A number is
divisible by... | ...if... |

20 | the last two digits are 00, 20, 40, 60 or 80. |

25 | the last two digits are 00, 25, 50 or 75. |

50 | the last two digits are 00 or 50. |

**Divisibility by 3, 9 and 11**

We mentioned earlier that if you add up all the digits of a number and the sum is divisible by 3, then the number itself is also divisible by 3. It's interesting to consider why. It's actually a consequence of working in base 10. Every power of 10 has the remainder 1 when you divide it by 3. Now, let's take a number like 854, say. You can write this as 800 + 50 + 4. The 800 part has the remainder 2 when you divide it by 3. This is because 8 has remainder 2 and 100 has remainder 1, so 800 (8 x 100) has the remainder 2 (2 x 1). So 800's remainder is the same as 8's remainder. Similarly, 50's remainder is the same as 5's, and the same goes for all the other digits of a number. It follows that you only need to add the digits of a number to get a smaller number which generates the same remainder.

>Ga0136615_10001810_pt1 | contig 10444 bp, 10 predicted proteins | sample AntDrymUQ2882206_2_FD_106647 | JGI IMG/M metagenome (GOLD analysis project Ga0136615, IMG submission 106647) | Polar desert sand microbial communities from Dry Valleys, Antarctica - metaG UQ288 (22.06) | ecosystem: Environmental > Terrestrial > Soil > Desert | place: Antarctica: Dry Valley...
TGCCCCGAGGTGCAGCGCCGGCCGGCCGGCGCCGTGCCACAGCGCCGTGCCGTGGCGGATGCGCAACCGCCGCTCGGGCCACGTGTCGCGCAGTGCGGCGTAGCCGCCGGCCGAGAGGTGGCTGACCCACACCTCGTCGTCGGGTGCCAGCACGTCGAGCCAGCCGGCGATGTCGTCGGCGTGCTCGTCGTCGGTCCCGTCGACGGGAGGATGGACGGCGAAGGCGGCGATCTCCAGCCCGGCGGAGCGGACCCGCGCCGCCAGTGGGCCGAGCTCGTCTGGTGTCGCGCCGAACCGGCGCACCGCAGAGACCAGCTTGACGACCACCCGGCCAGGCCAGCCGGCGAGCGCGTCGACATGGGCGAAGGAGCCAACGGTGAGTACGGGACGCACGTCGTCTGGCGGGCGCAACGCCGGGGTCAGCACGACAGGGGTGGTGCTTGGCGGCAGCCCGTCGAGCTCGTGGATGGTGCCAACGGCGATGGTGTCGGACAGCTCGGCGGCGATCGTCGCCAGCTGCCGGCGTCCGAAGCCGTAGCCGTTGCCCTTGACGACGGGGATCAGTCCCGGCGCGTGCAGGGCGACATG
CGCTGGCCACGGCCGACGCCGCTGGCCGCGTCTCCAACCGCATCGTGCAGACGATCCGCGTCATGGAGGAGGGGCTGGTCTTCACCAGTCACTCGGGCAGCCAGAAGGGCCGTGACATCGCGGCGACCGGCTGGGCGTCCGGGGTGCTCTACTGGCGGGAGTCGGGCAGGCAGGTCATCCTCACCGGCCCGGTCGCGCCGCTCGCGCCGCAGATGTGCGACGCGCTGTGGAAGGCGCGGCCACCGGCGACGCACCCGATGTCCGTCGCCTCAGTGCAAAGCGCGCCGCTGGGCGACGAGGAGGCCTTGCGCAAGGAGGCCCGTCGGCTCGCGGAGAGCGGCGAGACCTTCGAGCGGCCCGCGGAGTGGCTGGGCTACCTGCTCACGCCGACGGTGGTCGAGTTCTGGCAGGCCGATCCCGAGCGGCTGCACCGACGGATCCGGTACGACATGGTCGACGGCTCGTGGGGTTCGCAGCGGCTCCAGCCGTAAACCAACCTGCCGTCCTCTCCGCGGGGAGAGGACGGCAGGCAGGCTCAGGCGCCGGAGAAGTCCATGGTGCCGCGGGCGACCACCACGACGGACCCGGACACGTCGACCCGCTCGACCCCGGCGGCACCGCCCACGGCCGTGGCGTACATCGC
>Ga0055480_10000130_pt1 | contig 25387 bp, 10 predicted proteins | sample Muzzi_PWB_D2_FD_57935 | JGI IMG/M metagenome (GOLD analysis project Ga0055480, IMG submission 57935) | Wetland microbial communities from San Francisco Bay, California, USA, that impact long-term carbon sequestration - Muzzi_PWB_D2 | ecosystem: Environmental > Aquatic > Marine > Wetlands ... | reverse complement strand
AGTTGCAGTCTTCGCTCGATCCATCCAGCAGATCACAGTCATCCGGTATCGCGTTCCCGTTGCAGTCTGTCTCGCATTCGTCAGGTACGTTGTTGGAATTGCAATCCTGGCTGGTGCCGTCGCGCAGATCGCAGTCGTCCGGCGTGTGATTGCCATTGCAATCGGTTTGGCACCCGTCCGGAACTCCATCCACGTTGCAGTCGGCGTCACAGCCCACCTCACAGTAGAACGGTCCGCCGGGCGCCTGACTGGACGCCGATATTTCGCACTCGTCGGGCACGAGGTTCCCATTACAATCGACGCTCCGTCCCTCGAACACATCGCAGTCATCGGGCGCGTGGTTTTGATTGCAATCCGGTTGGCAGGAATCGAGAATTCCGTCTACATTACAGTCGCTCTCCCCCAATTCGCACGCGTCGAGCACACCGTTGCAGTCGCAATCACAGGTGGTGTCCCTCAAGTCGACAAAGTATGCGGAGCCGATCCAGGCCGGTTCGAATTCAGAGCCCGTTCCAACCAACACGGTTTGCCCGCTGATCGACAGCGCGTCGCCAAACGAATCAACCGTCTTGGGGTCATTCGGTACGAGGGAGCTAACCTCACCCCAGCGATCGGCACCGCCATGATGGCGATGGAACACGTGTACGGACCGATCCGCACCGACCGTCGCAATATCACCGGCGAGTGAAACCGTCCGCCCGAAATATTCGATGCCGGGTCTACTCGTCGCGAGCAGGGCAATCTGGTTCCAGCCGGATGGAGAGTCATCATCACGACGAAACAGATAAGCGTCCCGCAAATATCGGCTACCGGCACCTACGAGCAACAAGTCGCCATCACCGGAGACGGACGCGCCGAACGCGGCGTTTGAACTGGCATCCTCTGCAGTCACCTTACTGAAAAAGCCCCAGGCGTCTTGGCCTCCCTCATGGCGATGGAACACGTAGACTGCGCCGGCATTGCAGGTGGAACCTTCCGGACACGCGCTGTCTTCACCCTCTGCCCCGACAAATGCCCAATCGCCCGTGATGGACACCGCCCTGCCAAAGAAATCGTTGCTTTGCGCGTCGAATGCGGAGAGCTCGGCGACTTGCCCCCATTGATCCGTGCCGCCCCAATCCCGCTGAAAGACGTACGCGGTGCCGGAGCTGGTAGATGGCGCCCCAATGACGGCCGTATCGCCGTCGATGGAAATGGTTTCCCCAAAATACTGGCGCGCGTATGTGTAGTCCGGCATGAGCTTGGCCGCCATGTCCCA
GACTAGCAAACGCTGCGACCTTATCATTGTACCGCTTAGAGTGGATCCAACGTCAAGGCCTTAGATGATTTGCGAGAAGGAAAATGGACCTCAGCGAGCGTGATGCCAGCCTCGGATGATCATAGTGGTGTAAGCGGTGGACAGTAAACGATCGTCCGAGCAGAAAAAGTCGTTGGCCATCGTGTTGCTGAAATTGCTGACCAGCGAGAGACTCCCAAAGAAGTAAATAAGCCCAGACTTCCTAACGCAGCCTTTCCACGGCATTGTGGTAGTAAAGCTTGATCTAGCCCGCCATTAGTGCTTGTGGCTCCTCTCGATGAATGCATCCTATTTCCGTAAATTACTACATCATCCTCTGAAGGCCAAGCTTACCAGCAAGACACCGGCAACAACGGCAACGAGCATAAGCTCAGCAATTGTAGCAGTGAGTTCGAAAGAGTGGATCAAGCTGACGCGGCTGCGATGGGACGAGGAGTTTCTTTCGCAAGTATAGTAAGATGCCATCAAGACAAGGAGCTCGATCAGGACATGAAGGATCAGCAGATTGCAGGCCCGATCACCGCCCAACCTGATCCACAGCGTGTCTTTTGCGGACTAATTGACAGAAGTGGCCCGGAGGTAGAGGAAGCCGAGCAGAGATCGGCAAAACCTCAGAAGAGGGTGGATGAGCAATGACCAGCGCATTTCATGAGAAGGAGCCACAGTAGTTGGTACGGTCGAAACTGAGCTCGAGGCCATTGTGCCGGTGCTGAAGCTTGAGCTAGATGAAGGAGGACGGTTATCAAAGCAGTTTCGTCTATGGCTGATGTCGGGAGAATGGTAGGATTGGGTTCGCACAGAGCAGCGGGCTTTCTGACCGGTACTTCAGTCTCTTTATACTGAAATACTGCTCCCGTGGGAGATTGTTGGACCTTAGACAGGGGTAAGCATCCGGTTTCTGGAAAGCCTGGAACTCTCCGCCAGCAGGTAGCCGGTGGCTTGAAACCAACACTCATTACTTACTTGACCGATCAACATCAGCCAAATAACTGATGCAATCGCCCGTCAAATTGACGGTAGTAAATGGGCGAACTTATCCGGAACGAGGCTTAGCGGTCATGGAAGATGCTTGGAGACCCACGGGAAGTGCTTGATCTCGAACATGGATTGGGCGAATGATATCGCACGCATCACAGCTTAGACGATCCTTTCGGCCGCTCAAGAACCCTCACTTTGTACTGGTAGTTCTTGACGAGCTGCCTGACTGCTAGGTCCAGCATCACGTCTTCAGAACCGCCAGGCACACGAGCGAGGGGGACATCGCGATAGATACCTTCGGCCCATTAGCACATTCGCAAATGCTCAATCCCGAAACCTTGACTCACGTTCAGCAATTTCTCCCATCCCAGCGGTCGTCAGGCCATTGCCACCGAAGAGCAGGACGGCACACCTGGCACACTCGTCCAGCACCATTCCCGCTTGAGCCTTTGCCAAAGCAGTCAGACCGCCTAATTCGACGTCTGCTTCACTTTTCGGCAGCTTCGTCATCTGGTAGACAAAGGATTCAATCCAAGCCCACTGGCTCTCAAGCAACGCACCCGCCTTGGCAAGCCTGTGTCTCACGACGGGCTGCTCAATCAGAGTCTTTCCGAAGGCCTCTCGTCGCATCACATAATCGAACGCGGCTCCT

Powers of 10 also have the remainder 1 when you divide them by 9, so exactly the same test can be used to check divisibility by 9.

There is also a similar test for divisibility by 11. You need to alternately add and subtract consecutive digits of the number, and if the result is divisible by 11, then so is the larger number. Using our big number, 98,284,828,482, as an example, we get +9-8+2-8+4-8+2-8+4-8+2, the result of which is -17. We call this the 'alternating digit sum' of the number. In fact, 17 isn't divisible by 11, so neither is 98,284,828,482.